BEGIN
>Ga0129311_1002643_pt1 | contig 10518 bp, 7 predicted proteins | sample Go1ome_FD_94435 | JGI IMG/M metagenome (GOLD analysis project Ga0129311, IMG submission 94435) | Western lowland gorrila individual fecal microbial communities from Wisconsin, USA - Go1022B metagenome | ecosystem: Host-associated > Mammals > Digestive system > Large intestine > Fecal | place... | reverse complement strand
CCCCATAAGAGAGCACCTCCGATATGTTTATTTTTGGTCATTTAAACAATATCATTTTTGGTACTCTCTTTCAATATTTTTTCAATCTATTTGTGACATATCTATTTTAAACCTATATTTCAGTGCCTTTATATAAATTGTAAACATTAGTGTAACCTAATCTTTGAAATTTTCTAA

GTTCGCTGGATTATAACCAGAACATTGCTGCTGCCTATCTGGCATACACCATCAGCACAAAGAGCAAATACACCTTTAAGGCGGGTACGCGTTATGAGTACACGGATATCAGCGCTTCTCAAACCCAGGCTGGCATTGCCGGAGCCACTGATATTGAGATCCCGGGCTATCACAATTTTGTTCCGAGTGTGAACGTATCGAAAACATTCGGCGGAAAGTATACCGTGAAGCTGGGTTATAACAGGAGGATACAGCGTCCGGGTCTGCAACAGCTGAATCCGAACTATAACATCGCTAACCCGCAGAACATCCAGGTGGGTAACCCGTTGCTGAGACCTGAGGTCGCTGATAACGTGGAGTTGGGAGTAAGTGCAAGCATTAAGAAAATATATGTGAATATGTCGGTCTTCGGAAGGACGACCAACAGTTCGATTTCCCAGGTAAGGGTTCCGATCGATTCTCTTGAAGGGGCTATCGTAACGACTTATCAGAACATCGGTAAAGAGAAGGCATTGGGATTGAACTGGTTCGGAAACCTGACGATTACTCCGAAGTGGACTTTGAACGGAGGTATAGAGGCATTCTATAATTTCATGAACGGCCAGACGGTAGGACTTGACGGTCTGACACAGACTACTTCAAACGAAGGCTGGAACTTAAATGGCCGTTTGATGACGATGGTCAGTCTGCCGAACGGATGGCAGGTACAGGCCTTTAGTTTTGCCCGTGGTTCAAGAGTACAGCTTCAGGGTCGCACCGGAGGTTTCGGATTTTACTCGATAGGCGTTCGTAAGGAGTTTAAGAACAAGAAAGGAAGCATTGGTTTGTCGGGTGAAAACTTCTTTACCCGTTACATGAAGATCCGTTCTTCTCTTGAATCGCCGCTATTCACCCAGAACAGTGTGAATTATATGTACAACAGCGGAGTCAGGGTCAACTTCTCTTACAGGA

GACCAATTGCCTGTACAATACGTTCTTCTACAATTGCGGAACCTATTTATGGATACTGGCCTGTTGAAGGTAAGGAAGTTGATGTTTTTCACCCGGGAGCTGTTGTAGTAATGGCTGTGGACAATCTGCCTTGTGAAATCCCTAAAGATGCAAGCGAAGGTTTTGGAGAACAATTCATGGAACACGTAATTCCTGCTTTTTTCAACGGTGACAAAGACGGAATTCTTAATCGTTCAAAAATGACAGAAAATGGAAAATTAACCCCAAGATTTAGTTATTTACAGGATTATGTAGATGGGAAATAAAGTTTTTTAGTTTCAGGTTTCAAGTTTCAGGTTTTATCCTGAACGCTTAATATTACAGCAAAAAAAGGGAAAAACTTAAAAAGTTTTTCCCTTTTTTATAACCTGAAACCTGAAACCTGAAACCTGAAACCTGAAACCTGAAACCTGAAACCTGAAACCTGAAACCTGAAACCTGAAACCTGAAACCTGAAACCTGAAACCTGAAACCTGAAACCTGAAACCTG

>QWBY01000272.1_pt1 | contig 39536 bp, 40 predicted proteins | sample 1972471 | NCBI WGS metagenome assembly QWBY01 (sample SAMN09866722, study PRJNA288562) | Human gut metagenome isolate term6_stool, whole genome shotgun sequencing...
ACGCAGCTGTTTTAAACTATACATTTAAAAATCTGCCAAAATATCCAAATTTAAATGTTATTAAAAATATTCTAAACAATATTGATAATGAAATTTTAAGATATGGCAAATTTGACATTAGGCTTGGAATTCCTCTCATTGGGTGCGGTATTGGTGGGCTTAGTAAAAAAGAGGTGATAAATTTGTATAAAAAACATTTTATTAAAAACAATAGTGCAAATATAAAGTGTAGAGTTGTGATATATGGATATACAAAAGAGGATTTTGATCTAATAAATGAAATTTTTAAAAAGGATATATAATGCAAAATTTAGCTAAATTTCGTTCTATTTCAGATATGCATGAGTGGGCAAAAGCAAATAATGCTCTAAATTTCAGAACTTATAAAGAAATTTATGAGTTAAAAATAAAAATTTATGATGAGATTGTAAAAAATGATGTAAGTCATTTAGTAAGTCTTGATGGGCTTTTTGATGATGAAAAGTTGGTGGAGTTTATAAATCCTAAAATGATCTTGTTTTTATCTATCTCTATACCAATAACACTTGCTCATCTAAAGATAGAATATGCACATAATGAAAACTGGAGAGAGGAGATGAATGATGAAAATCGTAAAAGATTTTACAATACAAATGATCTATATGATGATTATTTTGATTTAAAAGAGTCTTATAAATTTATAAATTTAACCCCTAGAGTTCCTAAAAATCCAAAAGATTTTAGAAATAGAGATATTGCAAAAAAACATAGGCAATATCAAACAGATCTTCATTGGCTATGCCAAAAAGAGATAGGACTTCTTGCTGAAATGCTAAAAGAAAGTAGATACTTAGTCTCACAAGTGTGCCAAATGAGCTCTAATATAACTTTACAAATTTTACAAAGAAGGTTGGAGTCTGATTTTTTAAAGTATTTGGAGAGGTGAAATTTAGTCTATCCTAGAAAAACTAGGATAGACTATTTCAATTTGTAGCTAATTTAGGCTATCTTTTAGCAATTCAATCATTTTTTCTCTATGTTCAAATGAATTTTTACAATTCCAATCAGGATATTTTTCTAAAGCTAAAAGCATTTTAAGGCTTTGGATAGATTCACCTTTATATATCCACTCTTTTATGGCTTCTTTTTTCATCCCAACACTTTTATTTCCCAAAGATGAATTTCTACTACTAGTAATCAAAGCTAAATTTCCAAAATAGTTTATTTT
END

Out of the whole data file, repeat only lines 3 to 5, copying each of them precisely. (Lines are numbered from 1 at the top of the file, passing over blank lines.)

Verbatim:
GTTCGCTGGATTATAACCAGAACATTGCTGCTGCCTATCTGGCATACACCATCAGCACAAAGAGCAAATACACCTTTAAGGCGGGTACGCGTTATGAGTACACGGATATCAGCGCTTCTCAAACCCAGGCTGGCATTGCCGGAGCCACTGATATTGAGATCCCGGGCTATCACAATTTTGTTCCGAGTGTGAACGTATCGAAAACATTCGGCGGAAAGTATACCGTGAAGCTGGGTTATAACAGGAGGATACAGCGTCCGGGTCTGCAACAGCTGAATCCGAACTATAACATCGCTAACCCGCAGAACATCCAGGTGGGTAACCCGTTGCTGAGACCTGAGGTCGCTGATAACGTGGAGTTGGGAGTAAGTGCAAGCATTAAGAAAATATATGTGAATATGTCGGTCTTCGGAAGGACGACCAACAGTTCGATTTCCCAGGTAAGGGTTCCGATCGATTCTCTTGAAGGGGCTATCGTAACGACTTATCAGAACATCGGTAAAGAGAAGGCATTGGGATTGAACTGGTTCGGAAACCTGACGATTACTCCGAAGTGGACTTTGAACGGAGGTATAGAGGCATTCTATAATTTCATGAACGGCCAGACGGTAGGACTTGACGGTCTGACACAGACTACTTCAAACGAAGGCTGGAACTTAAATGGCCGTTTGATGACGATGGTCAGTCTGCCGAACGGATGGCAGGTACAGGCCTTTAGTTTTGCCCGTGGTTCAAGAGTACAGCTTCAGGGTCGCACCGGAGGTTTCGGATTTTACTCGATAGGCGTTCGTAAGGAGTTTAAGAACAAGAAAGGAAGCATTGGTTTGTCGGGTGAAAACTTCTTTACCCGTTACATGAAGATCCGTTCTTCTCTTGAATCGCCGCTATTCACCCAGAACAGTGTGAATTATATGTACAACAGCGGAGTCAGGGTCAACTTCTCTTACAGGA

GACCAATTGCCTGTACAATACGTTCTTCTACAATTGCGGAACCTATTTATGGATACTGGCCTGTTGAAGGTAAGGAAGTTGATGTTTTTCACCCGGGAGCTGTTGTAGTAATGGCTGTGGACAATCTGCCTTGTGAAATCCCTAAAGATGCAAGCGAAGGTTTTGGAGAACAATTCATGGAACACGTAATTCCTGCTTTTTTCAACGGTGACAAAGACGGAATTCTTAATCGTTCAAAAATGACAGAAAATGGAAAATTAACCCCAAGATTTAGTTATTTACAGGATTATGTAGATGGGAAATAAAGTTTTTTAGTTTCAGGTTTCAAGTTTCAGGTTTTATCCTGAACGCTTAATATTACAGCAAAAAAAGGGAAAAACTTAAAAAGTTTTTCCCTTTTTTATAACCTGAAACCTGAAACCTGAAACCTGAAACCTGAAACCTGAAACCTGAAACCTGAAACCTGAAACCTGAAACCTGAAACCTGAAACCTGAAACCTGAAACCTGAAACCTGAAACCTGAAACCTG

>QWBY01000272.1_pt1 | contig 39536 bp, 40 predicted proteins | sample 1972471 | NCBI WGS metagenome assembly QWBY01 (sample SAMN09866722, study PRJNA288562) | Human gut metagenome isolate term6_stool, whole genome shotgun sequencing...